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PODCAST: Meet the reef protectors on a mission to cultivate resilient coral

Coral reefs are so important that they’re often called the rainforests of the sea, and a quarter of the ocean’s fish depend on healthy reefs to live.
Published: Jan. 18, 2022 at 1:53 PM HST|Updated: Jan. 27, 2022 at 12:03 PM HST
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HONOLULU (HawaiiNewsNow) - Coral reefs are so important that they’re often called the rainforests of the sea, and a quarter of the ocean’s fish depend on healthy reefs to live.

Besides marine life, corals also play a crucial role for those of us on land. Especially in Hawaii — where we are surrounded by ocean — reefs provide protection from storms, erosion and rising waters.

But corals are in crisis.

As ocean temperatures rise mixed with ongoing pollution and damage from humans, reefs are dying.

That’s why Malama Maunalua, an organization based in east Oahu, is partnering with other groups to cultivate resilient coral in Maunalua Bay — which roughly spans from Diamond Head to Portlock.

Executive Director Doug Harper says the program is called “Restore with Resilience.”

Harper sat down with HNN to describe the program for the first episode of “Repairing Earth,” a new limited series aimed at showcasing the people who are fighting climate change in our own backyard.

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Harper’s team along with Kuleana Coral Restoration, NOAA, DLNR’s Division of Aquatic Resources, and Hawaii Institute of Marine Biology are all working to identify coral that can withstand warming temperatures. They do this by putting coral fragments under stress testing.

The fragments are placed in a tank and the water temperature is slowly increased to emulate rising ocean temperatures. Through this process, scientists can see which coral bleach, and which don’t.

The fragments that don’t turn white and survive in the lab are then replanted in the bay to grow coral colonies that are more resilient to warming temperatures. Harper explained that because climate change isn’t something that can be fixed anytime soon, projects like these are important.

Coral fragments are placed in a tank and the temperature of the water is slowly risen to...
Coral fragments are placed in a tank and the temperature of the water is slowly risen to emulate rising ocean temperatures.(Malama Maunalua)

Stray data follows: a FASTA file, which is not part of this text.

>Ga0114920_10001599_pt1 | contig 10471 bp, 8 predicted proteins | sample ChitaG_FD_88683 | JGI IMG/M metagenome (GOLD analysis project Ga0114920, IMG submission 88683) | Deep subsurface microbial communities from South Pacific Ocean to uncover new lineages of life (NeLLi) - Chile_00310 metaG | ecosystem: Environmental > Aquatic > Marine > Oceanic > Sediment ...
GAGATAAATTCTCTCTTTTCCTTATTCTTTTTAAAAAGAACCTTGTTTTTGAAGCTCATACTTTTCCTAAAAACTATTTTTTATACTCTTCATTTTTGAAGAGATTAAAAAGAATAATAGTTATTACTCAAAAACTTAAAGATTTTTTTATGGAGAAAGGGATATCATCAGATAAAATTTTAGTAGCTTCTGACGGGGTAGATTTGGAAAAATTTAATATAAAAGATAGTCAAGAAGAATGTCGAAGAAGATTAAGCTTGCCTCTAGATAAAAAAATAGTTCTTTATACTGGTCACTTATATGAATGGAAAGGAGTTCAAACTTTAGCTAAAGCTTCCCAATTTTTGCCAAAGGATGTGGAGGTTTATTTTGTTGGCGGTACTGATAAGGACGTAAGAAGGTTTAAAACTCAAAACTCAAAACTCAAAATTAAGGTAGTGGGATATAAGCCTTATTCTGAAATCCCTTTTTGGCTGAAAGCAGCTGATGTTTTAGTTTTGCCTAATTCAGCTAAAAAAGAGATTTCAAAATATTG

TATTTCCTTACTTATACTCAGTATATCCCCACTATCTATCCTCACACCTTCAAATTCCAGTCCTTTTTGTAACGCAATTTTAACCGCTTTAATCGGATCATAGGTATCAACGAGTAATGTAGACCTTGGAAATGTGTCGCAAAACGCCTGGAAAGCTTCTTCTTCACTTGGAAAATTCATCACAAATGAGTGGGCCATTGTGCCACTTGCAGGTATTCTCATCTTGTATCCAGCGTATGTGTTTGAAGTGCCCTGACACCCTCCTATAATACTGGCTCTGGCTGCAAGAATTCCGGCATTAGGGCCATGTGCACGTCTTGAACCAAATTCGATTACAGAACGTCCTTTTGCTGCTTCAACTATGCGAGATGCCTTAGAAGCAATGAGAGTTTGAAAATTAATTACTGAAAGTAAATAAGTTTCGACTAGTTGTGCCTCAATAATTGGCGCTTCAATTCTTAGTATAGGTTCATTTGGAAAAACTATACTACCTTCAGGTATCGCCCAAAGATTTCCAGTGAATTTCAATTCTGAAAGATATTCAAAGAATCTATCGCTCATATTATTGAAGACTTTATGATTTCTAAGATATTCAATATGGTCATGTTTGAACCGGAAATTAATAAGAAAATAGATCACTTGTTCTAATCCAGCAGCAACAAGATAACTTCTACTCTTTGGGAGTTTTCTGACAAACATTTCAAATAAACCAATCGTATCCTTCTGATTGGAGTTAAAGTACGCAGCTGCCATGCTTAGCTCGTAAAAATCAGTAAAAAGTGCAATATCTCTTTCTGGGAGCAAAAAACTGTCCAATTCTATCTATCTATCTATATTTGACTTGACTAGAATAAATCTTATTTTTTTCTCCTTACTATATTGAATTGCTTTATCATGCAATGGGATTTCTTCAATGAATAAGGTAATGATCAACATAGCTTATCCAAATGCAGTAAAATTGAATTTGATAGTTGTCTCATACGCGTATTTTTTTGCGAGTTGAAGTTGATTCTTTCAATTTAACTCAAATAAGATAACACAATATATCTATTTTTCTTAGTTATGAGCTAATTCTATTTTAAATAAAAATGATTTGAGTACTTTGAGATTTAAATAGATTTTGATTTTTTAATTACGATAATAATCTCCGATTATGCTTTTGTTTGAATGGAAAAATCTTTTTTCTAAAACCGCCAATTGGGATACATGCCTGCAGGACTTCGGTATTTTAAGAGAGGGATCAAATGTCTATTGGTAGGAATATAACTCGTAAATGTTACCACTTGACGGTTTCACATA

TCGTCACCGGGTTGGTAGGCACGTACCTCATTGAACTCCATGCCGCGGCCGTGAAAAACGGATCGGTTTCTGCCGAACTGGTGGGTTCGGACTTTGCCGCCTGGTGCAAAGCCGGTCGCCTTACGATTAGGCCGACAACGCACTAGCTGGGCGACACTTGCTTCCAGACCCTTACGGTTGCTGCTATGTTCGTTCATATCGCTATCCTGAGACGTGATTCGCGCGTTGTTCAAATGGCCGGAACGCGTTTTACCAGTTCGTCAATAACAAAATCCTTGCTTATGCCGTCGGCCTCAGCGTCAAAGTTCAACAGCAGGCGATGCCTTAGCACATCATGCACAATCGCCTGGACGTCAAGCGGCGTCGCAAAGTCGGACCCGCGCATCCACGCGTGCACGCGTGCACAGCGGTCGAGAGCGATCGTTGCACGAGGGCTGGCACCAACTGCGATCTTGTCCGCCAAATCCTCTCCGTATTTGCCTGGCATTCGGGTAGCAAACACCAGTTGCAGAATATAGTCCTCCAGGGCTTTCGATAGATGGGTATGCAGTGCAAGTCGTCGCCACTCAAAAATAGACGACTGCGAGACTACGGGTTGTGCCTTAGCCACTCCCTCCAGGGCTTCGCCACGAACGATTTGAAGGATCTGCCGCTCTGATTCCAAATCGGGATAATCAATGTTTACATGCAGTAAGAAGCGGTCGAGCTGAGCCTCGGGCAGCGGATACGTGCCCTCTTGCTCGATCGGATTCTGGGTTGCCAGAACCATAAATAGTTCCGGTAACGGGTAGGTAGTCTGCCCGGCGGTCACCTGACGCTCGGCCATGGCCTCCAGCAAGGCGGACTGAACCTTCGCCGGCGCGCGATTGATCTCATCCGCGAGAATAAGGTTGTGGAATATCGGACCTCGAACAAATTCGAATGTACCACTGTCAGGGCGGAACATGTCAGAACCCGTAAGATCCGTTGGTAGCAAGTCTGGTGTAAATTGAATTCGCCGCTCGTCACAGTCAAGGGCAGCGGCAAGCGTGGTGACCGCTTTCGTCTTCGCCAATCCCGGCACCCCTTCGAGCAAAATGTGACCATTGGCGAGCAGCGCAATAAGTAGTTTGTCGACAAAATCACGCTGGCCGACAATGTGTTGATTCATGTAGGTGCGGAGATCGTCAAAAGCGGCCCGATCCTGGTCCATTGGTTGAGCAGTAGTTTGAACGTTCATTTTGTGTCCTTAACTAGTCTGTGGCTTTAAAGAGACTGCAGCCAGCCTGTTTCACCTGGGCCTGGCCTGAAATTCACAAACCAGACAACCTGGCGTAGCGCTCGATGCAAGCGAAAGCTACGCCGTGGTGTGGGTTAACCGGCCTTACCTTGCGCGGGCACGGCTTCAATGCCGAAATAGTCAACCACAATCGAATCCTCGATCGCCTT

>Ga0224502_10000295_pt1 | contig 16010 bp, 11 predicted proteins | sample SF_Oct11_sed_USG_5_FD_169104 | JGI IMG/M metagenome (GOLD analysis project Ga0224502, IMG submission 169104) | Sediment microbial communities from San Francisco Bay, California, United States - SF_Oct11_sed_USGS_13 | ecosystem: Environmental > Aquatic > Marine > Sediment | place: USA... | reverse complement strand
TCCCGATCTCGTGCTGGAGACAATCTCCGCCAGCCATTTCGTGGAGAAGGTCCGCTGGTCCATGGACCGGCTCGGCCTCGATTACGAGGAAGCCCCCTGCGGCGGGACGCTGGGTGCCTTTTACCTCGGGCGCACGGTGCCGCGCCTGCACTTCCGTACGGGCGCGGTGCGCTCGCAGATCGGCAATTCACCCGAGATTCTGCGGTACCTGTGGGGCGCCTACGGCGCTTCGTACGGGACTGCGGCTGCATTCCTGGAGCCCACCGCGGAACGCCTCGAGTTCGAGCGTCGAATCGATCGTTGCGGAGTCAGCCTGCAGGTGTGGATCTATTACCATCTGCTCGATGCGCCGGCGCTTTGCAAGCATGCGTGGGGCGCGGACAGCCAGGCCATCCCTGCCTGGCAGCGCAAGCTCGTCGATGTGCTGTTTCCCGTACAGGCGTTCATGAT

“Restore with resilience, for example, is such a great project because it’s allowing for an adaptation to combat what we’re expecting to see and allow the reefs to survive and live, even though conditions are going to be such that they would probably have killed a large part of the reef,” he said.

So far, the state reports that up to 50% of Hawaii’s coral reefs have already died in some locations and the problem continues to be compounded as humans fuel climate change.

Scientists say 90% of heat is absorbed by the world’s oceans, meaning that a change in temperature — even by only 2 degrees — can be devastating to corals.

Warmer waters increase stress on coral, causing it to lose algae that lives in its tissue, this leads to coral losing its color, and turning white.

While these bleached corals aren’t dead, scientists warn that they become more susceptible to dying.

Furthermore, one recent study concluded coral reefs could become extinct within 30 to 50 years if steps aren’t taken to protect them.

“Climate change is daunting I mean, it is a massive, massive issue, and it is incredibly dire in what the projections are stating but showing people what they can do to really help fight climate change on a local level is important because it gives people hope,” Harper said.

Since the nonprofit was founded in 2006, Malama Maunalua and its many volunteers have been able...
Since the nonprofit was founded in 2006, Malama Maunalua and its many volunteers have been able to remove millions of pounds of invasive algae from the bay.(Malama Maunalua)

Unlike most environmental projects that usually only involve scientists and academia, part of Malama Maunalua’s mission is to involve the community.

Since the nonprofit was founded in 2006, their team along with hundreds of volunteers have removed roughly 4 million pounds of invasive algae from Maunalua Bay.

And every day, their project to make the reefs just a little bit more resilient against climate change is paying off.

“While this is a global issue that’s going to require governments and industries from around the world, there are things we can do literally right here, literally right out there, that will have an impact,” Harper said.

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